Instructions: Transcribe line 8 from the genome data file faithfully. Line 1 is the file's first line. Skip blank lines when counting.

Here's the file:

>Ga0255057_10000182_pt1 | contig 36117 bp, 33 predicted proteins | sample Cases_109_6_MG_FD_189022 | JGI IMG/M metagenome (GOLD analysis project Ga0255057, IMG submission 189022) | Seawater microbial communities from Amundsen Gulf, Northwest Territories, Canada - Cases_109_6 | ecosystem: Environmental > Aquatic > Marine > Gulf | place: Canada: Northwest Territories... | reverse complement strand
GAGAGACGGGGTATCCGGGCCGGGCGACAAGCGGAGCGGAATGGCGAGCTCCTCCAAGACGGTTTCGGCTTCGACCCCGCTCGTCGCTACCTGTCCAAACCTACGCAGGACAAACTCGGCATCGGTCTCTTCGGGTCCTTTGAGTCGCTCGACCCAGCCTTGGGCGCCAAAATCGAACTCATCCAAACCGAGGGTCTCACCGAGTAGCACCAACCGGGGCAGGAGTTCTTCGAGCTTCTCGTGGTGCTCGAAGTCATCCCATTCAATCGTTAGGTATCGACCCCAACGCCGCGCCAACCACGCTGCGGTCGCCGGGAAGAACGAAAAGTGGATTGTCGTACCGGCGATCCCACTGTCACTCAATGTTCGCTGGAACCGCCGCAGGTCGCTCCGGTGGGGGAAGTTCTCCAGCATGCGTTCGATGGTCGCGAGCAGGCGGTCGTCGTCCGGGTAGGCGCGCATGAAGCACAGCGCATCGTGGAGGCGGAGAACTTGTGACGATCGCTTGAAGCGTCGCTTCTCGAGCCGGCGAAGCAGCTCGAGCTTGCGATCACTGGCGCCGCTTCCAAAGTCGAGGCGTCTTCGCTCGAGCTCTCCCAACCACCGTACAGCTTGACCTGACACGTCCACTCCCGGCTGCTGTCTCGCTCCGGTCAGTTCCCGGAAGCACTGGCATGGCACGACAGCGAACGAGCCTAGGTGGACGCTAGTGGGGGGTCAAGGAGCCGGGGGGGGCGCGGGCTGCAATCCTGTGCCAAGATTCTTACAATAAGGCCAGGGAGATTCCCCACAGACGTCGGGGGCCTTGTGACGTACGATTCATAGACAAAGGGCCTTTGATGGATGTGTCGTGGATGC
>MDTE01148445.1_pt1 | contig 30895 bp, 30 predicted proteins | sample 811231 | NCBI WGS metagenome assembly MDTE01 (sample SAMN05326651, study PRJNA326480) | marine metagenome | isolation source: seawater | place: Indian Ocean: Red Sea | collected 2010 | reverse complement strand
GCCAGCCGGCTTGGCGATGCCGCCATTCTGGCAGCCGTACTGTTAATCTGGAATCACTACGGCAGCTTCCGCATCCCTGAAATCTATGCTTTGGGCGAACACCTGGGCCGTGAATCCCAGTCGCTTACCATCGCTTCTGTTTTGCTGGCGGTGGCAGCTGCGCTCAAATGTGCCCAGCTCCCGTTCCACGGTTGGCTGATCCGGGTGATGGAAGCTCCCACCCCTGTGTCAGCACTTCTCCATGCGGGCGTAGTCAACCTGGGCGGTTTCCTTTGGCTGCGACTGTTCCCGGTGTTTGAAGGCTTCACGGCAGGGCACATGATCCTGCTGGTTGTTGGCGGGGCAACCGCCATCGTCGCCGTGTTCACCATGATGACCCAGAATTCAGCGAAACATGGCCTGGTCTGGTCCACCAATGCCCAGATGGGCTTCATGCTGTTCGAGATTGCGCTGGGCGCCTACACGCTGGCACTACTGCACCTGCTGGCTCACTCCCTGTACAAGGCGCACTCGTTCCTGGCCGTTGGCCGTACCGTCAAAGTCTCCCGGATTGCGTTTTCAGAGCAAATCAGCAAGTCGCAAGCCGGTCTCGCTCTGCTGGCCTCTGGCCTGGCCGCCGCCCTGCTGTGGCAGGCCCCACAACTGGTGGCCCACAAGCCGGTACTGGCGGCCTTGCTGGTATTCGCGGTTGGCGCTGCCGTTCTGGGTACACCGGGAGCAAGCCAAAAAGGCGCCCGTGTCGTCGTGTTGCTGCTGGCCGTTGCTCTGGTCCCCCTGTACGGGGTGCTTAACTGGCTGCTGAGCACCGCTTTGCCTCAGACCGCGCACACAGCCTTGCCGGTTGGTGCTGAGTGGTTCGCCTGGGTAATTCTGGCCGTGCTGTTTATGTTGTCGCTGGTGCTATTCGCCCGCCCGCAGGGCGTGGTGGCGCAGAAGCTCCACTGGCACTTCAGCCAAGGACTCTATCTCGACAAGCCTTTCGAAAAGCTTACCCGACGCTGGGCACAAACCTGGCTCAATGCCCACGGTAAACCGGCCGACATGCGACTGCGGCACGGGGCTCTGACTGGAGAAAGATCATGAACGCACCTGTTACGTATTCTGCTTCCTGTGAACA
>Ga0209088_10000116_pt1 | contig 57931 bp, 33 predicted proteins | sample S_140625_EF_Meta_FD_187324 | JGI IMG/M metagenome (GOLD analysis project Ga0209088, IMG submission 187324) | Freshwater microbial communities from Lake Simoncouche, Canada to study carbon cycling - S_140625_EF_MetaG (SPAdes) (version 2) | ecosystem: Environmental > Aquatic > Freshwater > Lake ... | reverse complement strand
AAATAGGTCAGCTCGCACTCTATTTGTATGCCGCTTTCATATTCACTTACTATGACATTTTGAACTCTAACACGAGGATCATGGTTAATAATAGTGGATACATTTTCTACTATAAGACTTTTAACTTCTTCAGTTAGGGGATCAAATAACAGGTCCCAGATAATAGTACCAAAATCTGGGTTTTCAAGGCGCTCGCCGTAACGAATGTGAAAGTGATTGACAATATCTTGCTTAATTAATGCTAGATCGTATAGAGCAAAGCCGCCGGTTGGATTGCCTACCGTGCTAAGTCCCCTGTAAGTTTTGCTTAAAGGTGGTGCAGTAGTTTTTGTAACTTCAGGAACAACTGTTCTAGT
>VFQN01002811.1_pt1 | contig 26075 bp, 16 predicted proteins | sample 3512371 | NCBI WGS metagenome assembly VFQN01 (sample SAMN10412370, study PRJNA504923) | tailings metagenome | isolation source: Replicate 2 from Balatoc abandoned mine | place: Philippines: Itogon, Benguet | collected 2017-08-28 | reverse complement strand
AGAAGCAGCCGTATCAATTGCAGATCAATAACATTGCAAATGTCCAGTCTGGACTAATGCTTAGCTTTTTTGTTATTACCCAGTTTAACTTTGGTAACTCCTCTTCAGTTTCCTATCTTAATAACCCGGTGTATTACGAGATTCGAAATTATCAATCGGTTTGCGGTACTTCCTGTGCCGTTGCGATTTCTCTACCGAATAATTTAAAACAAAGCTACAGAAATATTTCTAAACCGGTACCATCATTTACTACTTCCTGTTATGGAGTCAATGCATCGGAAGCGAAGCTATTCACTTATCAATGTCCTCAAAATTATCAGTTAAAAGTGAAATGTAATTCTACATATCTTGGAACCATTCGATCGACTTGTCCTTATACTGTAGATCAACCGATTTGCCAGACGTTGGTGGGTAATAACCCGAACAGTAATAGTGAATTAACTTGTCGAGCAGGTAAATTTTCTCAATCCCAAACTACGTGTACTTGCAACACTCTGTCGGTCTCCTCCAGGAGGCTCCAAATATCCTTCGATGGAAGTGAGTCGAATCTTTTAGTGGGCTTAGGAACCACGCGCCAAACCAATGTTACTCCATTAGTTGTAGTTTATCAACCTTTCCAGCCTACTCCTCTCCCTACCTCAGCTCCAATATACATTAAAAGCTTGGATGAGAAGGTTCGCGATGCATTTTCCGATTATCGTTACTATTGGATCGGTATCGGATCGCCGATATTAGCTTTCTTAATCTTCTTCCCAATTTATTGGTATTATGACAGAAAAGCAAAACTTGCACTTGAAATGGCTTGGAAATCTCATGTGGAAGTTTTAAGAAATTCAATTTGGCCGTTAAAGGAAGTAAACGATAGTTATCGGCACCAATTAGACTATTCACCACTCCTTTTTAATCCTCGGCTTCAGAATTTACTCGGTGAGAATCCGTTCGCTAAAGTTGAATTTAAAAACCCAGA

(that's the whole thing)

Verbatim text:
AGAAGCAGCCGTATCAATTGCAGATCAATAACATTGCAAATGTCCAGTCTGGACTAATGCTTAGCTTTTTTGTTATTACCCAGTTTAACTTTGGTAACTCCTCTTCAGTTTCCTATCTTAATAACCCGGTGTATTACGAGATTCGAAATTATCAATCGGTTTGCGGTACTTCCTGTGCCGTTGCGATTTCTCTACCGAATAATTTAAAACAAAGCTACAGAAATATTTCTAAACCGGTACCATCATTTACTACTTCCTGTTATGGAGTCAATGCATCGGAAGCGAAGCTATTCACTTATCAATGTCCTCAAAATTATCAGTTAAAAGTGAAATGTAATTCTACATATCTTGGAACCATTCGATCGACTTGTCCTTATACTGTAGATCAACCGATTTGCCAGACGTTGGTGGGTAATAACCCGAACAGTAATAGTGAATTAACTTGTCGAGCAGGTAAATTTTCTCAATCCCAAACTACGTGTACTTGCAACACTCTGTCGGTCTCCTCCAGGAGGCTCCAAATATCCTTCGATGGAAGTGAGTCGAATCTTTTAGTGGGCTTAGGAACCACGCGCCAAACCAATGTTACTCCATTAGTTGTAGTTTATCAACCTTTCCAGCCTACTCCTCTCCCTACCTCAGCTCCAATATACATTAAAAGCTTGGATGAGAAGGTTCGCGATGCATTTTCCGATTATCGTTACTATTGGATCGGTATCGGATCGCCGATATTAGCTTTCTTAATCTTCTTCCCAATTTATTGGTATTATGACAGAAAAGCAAAACTTGCACTTGAAATGGCTTGGAAATCTCATGTGGAAGTTTTAAGAAATTCAATTTGGCCGTTAAAGGAAGTAAACGATAGTTATCGGCACCAATTAGACTATTCACCACTCCTTTTTAATCCTCGGCTTCAGAATTTACTCGGTGAGAATCCGTTCGCTAAAGTTGAATTTAAAAACCCAGA